4. My understanding was that without being forced into a particular cell size, the bees can be more hygienic by creating cell sizes that don't allow pests to occupy with the larvae. Yes, that may set them back a little but our primary goal is more, healthy bees. So, the delay can be compensated for with a little feeding and not expecting a large honey harvest.

    On a side note, I love the look of the 'natural' comb when I open our hives. Hopefully this thread stirs the pot a bit and we get some interesting info.

  3. #3
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    Default Re: Can someone please explain the Foundationless hype to me?

    Thanks for the reply funny farm--
    On answer 3 did you not see sections of all drone comb on the foundationless frames?--I know bees will chew and fit in the drones as needed on the foundation frames, but I my foundationless experience (I have tried it) I got alot more big all drone comb areas.

    to answer 4 you need to get a piece of comb and measure the cell size--I would bet it is not much smaller than foundation because the bees were not regressed and are larger themselves. If so your goal is not being reached as the cells are still big and big means more room more mites in the cells (if small cell actually helps but that is a separate topic for discussion other than this thread)

  4. #4
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    Default Re: Can someone please explain the Foundationless hype to me?

    For foundation

    1. I don't think the plastic contaiminates the honey any more that the pesticides that are being used withing a mile of the hive.

    2. For this I just agree with OP, nothing we are doing is natural. Is stealing thier storage natural?

    3. It takes me an extra 10 sec(?) to add a plastic foundation in the center as I'm nailing it all up. If you are that worried about time...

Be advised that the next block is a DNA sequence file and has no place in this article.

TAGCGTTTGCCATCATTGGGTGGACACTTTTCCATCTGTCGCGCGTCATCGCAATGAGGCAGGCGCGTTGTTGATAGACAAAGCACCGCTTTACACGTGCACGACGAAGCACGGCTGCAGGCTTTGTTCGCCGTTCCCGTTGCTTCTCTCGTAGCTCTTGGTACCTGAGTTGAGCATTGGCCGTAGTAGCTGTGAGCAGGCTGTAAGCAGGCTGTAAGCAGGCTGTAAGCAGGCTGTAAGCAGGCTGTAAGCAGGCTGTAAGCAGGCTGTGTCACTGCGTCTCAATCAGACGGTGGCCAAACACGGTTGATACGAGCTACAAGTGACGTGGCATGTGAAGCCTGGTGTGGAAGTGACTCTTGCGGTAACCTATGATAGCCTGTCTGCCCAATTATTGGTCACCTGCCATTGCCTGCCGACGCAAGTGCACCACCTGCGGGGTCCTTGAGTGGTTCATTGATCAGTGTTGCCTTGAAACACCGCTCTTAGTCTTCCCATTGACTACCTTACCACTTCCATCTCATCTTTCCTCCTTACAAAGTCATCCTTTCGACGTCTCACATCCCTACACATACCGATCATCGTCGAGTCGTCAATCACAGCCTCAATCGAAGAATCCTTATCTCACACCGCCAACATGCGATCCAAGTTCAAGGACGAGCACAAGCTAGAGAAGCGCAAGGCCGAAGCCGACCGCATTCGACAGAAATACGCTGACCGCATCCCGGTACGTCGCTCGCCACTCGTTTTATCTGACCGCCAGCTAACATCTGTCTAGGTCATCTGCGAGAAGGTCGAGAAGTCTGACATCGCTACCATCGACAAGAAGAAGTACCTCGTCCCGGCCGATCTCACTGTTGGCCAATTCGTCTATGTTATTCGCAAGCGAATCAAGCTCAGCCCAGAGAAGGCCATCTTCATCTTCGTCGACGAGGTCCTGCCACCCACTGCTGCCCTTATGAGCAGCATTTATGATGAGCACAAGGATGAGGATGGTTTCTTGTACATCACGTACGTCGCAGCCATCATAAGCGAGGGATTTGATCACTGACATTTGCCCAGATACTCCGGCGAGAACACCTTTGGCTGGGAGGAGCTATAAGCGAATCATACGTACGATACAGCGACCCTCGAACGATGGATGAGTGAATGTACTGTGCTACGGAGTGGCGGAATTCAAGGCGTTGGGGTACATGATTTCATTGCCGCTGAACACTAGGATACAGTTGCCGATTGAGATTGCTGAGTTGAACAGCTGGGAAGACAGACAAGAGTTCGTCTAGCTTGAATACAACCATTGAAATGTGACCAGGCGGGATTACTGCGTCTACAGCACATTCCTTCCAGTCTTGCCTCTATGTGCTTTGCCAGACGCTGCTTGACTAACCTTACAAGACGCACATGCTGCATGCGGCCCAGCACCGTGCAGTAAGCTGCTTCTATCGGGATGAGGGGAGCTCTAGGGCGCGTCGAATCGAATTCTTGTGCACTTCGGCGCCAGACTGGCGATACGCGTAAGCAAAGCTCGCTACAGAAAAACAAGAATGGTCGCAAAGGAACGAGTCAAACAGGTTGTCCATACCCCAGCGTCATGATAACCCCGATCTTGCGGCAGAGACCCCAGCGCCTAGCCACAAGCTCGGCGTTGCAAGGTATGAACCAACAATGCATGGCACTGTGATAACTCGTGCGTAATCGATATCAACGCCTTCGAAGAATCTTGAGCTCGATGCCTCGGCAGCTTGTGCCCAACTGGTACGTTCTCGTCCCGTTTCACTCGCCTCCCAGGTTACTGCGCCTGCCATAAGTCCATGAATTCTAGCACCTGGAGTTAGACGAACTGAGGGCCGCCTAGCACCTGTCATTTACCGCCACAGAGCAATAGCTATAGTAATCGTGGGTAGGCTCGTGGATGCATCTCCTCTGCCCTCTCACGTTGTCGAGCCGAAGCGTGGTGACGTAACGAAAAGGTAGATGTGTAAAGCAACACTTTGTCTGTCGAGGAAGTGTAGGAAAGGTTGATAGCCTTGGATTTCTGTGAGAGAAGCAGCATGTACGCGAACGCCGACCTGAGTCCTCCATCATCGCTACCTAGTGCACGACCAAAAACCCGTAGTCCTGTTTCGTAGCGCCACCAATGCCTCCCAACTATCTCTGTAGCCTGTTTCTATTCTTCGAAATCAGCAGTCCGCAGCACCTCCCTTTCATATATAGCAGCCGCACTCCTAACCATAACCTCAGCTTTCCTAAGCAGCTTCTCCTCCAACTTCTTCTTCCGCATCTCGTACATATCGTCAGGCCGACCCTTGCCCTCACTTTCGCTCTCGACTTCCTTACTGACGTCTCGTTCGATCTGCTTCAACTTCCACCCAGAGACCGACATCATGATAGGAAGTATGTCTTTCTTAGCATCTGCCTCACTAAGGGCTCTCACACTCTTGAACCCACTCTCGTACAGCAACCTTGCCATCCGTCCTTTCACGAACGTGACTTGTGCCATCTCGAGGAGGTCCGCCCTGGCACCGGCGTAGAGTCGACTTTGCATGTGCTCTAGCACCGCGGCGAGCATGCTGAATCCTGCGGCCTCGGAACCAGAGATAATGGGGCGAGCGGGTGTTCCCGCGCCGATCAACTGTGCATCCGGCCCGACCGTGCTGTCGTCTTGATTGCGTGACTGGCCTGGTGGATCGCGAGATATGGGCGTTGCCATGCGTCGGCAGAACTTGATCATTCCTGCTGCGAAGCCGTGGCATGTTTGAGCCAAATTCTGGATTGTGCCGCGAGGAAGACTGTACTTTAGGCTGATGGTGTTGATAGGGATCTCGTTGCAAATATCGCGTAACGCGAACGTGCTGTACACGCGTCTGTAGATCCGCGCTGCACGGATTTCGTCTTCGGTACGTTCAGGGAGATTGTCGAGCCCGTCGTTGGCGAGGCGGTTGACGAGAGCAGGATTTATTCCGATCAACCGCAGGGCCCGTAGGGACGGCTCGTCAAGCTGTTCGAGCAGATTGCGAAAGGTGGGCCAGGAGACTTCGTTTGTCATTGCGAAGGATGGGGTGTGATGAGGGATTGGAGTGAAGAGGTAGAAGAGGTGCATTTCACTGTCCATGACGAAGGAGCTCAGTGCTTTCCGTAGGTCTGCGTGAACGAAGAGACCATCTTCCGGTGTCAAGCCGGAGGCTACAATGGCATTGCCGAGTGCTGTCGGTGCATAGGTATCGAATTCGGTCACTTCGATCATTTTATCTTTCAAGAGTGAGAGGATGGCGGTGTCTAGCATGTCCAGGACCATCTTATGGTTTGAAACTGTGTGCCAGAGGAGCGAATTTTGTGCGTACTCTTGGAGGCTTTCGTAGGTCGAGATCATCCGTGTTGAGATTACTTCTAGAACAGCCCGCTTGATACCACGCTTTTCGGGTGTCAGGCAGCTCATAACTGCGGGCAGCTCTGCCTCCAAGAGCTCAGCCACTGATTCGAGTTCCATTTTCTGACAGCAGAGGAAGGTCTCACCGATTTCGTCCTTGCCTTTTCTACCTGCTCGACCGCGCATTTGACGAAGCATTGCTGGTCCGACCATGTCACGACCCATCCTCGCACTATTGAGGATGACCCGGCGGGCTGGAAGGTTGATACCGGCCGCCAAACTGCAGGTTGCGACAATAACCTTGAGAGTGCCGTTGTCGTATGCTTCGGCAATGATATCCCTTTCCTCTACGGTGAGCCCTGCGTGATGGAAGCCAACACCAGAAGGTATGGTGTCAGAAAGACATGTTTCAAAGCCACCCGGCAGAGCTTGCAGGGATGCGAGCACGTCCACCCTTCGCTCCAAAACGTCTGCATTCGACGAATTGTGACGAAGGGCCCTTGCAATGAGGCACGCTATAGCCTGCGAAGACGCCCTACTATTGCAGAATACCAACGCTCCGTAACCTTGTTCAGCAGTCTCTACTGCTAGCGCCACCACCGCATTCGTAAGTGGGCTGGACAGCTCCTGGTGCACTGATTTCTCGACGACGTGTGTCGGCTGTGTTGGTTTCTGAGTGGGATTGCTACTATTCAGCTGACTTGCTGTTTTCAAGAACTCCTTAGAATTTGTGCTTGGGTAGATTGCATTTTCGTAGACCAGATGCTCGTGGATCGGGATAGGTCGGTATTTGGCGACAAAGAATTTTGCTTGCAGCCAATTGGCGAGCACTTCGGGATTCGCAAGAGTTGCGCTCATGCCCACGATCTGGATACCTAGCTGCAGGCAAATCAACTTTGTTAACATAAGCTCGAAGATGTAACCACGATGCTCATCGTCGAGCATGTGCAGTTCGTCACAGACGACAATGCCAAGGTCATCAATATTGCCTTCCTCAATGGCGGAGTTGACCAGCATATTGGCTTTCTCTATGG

4. The size of the bees aren't the same as they were 500 years ago, so natural size? People have measured the size that the bees draw out normally and that is what the size is based on, so this is the normal size, we are just trying to make sure they don't add extra stuff, like drone cells, in the middle of everything else.

    For foundationless - People do like cut comb though and I do go foundationless for that. It is kind of fun to chew on wax for a while.
    Disclaimer: I know enough to know I don't know anything yet.

  5. #5
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    Default Re: Can someone please explain the Foundationless hype to me?

    3... Not that I have found. On the foundation frames, there will be spots of 4 or 5 drone cells but no large sections. On the foundation-less they are spotty. Due to the type of bees, possibly? We started with Buckfast bees but re-queened with BeeWeaver queens.

    4... Tomorrow, I will cut out a small section during inspection and measure. I'm not expecting it to be much smaller but I would think that with the size of bees and the size of pests, that .1mm or even .05mm could make a difference.

    Is there another thread on small-cell already? That's interesting to me too, but then again it steps away from "natural".

    In response to MrHappy, you're right, I highly doubt the plastic foundation adds any contaminants at all. Today's plastic technology is pretty good especially since people are more aware of chemicals leeching out of them. And heck yeah to chewing some comb. I was 'forced' to sample some the other day when trimming a bit of comb.

  6. #6
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    Default Re: Can someone please explain the Foundationless hype to me?

    The two main ideas behind foundationless beekeeping are that all commerical wax, since it's coming out of existing hives, often treated with large amounts of miticides, is fairly badly contaminated with not only miticides by also various external things like chorothalonil (and other fungicides) at levels that may be detrimental to bees, and that the "standard" cell size was chosen to make larger than normal bees with the idea (unproven, I might add) that larger bees forage more.